James Holmes had a dating profile on Match.com. Wade Michael Page started a band. Holmes was a "quiet and easygoing" neuroscience student. Page was a heavily tattooed, "frustrated neo-Nazi."
Just hours after each of the heartbreaking shootings, Holmes and Page were on their way to becoming common household names. While locked behind bars, they become notorious Twitter superstars, dominating news feeds and television debates.
With each newfound detail about their lives, "breaking news" articles were continuously republished until the facts made their way onto Wikipedia.
And while some of the shooting victims received their 15 minutes of unwanted fame, the suspected shooters will have their names engraved in history books.
"America puts killers on the cover of TIME magazine, giving them as much notoriety as our favorite movie stars," Marilyn Manson wrote in a Rolling Stone article after the Columbine High School shooting. "From Jesse James to Charles Manson, the media, since their inception, have turned criminals into folk heroes."
It is likely that Holmes is sitting in his jail cell with an overwhelming stack of fan mail to keep him busy. The alleged gunman, who the media says was lonely, now has fans that call themselves "Holmies," many of which are fangirls who proclaim their love for the 24-year old killer.
But even those who wouldn't call themselves "fans" are obsessing over the strange, self-proclaimed "Joker." A Twitter handle dedicated to making jokes about the gunman has nearly 40,000 followers.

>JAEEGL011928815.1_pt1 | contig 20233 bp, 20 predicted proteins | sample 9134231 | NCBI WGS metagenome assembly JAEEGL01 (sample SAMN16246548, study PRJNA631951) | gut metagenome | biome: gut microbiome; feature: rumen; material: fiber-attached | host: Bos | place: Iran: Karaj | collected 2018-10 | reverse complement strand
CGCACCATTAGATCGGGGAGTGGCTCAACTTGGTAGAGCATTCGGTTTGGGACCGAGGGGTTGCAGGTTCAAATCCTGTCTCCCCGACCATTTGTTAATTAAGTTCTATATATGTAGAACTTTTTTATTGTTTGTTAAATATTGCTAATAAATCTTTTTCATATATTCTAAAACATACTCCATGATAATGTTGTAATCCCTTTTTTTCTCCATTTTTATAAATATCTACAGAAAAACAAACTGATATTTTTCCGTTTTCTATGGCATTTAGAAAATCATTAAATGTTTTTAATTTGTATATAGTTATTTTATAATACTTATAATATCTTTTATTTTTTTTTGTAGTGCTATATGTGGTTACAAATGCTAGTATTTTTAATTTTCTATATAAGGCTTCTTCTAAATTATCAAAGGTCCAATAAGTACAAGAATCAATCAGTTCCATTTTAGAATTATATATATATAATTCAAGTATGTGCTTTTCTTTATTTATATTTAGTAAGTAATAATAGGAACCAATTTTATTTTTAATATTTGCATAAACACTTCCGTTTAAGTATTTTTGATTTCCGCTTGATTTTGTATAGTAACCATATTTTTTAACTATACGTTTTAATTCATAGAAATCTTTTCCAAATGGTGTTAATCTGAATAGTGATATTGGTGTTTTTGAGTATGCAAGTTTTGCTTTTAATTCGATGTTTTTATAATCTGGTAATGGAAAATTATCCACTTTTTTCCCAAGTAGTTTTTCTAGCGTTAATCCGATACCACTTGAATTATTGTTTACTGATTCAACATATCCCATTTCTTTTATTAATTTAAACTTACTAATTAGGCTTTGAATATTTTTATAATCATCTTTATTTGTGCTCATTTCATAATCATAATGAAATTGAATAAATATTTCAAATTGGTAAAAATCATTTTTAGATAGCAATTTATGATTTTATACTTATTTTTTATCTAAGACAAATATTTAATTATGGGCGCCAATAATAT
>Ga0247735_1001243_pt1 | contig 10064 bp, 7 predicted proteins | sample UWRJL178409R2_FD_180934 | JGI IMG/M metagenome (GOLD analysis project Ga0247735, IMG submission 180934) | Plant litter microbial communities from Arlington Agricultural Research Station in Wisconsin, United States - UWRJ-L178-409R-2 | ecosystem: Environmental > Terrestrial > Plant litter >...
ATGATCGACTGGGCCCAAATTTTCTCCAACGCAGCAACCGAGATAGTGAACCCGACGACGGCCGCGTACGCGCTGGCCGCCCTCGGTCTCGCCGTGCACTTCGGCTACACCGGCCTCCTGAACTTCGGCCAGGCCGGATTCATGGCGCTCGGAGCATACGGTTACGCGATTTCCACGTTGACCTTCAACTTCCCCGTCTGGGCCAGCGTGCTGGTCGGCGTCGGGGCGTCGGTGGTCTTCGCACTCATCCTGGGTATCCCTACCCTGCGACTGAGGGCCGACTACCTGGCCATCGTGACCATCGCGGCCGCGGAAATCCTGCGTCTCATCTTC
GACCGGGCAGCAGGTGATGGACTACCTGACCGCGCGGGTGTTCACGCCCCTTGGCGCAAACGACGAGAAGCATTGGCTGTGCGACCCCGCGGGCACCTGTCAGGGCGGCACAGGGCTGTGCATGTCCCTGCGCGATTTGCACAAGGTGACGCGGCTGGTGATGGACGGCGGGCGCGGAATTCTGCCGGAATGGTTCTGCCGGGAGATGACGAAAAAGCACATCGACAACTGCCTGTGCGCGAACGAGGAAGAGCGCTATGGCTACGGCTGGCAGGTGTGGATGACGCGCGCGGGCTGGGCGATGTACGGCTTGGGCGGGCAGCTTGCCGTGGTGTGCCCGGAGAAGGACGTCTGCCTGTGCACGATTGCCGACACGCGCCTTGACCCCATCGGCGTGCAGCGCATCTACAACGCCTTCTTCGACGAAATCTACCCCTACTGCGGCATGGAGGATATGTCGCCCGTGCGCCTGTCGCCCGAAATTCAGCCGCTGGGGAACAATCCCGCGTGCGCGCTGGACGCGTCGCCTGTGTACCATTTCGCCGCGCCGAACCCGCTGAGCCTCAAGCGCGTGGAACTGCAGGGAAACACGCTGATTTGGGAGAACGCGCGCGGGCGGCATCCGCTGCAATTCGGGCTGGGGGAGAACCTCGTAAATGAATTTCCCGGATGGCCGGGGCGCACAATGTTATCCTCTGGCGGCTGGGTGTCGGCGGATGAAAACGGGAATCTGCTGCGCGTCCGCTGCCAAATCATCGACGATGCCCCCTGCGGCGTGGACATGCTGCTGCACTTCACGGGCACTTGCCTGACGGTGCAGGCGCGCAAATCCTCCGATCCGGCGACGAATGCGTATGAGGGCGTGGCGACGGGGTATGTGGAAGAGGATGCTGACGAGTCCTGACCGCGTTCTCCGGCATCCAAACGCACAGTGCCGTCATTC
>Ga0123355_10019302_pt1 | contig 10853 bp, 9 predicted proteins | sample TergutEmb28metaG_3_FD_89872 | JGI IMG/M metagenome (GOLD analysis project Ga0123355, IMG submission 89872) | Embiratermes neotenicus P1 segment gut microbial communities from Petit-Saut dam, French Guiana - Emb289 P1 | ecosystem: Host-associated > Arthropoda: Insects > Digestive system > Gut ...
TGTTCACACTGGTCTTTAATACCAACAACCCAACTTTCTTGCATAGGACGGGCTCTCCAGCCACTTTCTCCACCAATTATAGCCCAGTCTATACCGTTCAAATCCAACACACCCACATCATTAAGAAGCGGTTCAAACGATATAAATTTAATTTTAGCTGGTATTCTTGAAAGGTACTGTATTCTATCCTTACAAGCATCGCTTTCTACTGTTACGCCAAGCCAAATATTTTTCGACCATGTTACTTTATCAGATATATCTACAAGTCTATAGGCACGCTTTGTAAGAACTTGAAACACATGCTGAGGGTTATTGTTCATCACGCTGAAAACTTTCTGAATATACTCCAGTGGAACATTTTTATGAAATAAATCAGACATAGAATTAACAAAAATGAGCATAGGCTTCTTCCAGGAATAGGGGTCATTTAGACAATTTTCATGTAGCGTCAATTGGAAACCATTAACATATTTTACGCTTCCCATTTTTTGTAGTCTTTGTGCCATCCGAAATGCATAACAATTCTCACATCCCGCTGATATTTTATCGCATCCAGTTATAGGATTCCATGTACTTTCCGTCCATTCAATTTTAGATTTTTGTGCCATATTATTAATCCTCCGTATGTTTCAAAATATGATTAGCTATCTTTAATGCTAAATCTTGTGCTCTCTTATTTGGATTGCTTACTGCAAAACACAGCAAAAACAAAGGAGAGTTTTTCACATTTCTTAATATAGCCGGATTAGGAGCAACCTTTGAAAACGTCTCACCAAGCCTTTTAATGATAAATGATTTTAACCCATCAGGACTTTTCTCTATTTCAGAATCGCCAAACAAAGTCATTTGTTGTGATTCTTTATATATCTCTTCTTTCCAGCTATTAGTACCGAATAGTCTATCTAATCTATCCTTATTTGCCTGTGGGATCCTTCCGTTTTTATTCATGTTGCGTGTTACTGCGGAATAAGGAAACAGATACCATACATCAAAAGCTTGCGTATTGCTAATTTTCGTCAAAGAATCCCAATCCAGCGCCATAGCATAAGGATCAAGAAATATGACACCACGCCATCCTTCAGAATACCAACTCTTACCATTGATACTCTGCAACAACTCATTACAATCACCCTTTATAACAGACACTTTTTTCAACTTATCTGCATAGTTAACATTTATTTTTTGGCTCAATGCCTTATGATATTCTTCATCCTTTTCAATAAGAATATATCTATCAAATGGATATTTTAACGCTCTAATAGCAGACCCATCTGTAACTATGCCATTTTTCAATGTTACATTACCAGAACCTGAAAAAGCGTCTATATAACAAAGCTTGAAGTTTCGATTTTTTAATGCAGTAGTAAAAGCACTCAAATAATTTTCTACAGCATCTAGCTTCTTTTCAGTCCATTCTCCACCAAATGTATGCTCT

And the obsession doesn't end there. The media is equally concerned about finding out who James Holmes really is, partially to find his motivation.
Having a "human disposition to violence," as Manson says, is not enough of a reason to cause an intelligent young man to destroy the lives of 70 people, while also destroying his own.
"Throw a rock and you'll hit someone who's guilty," said Manson, discussing the psychology of the Columbine shooting aftermath. Members of society recline in sofa chairs, munching on popcorn while turning murderers into celebrities.
Attention-seeking loners may resort to seek notoriety -- an easily attainable fame.
But instead of blaming itself for fashioning criminals into sexy superstars, the media continues to feed the sick obsession by searching for blame elsewhere.
Some blame gun control laws for being too loose or too strict. Others blame the murderer's psychiatrist for writing inappropriate prescriptions. The University of Colorado has been heavily criticized for failing to act on a warning call about the alleged shooter's strange behavior. And others blame the Century 16 movie theater for lacking security on the night of the shootings.
Some have even blamed the Batman movie for turning men into cold-blooded killers. After the shooting, television channels across the country removed advertising for The Dark Knight Rises.
Rather than removing movie advertisements, people could restrain themselves from republishing minor details about the personality of the alleged killer.
"To walk into a place and have others care about what you're doing, even what you had for lunch that day: that's what people want," Kaysar Ridha, who competed in Big Brother, told The New York Times.
If Holmes were forgotten in a lonely cell, perhaps potential copycat criminals like self-proclaimed "Joker" Neil Prescott would not have threatened to shoot up his workplace.
But those like Holmes, and more recently Page, will continue to thrive on social media sites as the world continues to feed its next fame-seeking criminal.
"Don't be surprised if every kid who gets pushed around has two new idols," Manson said.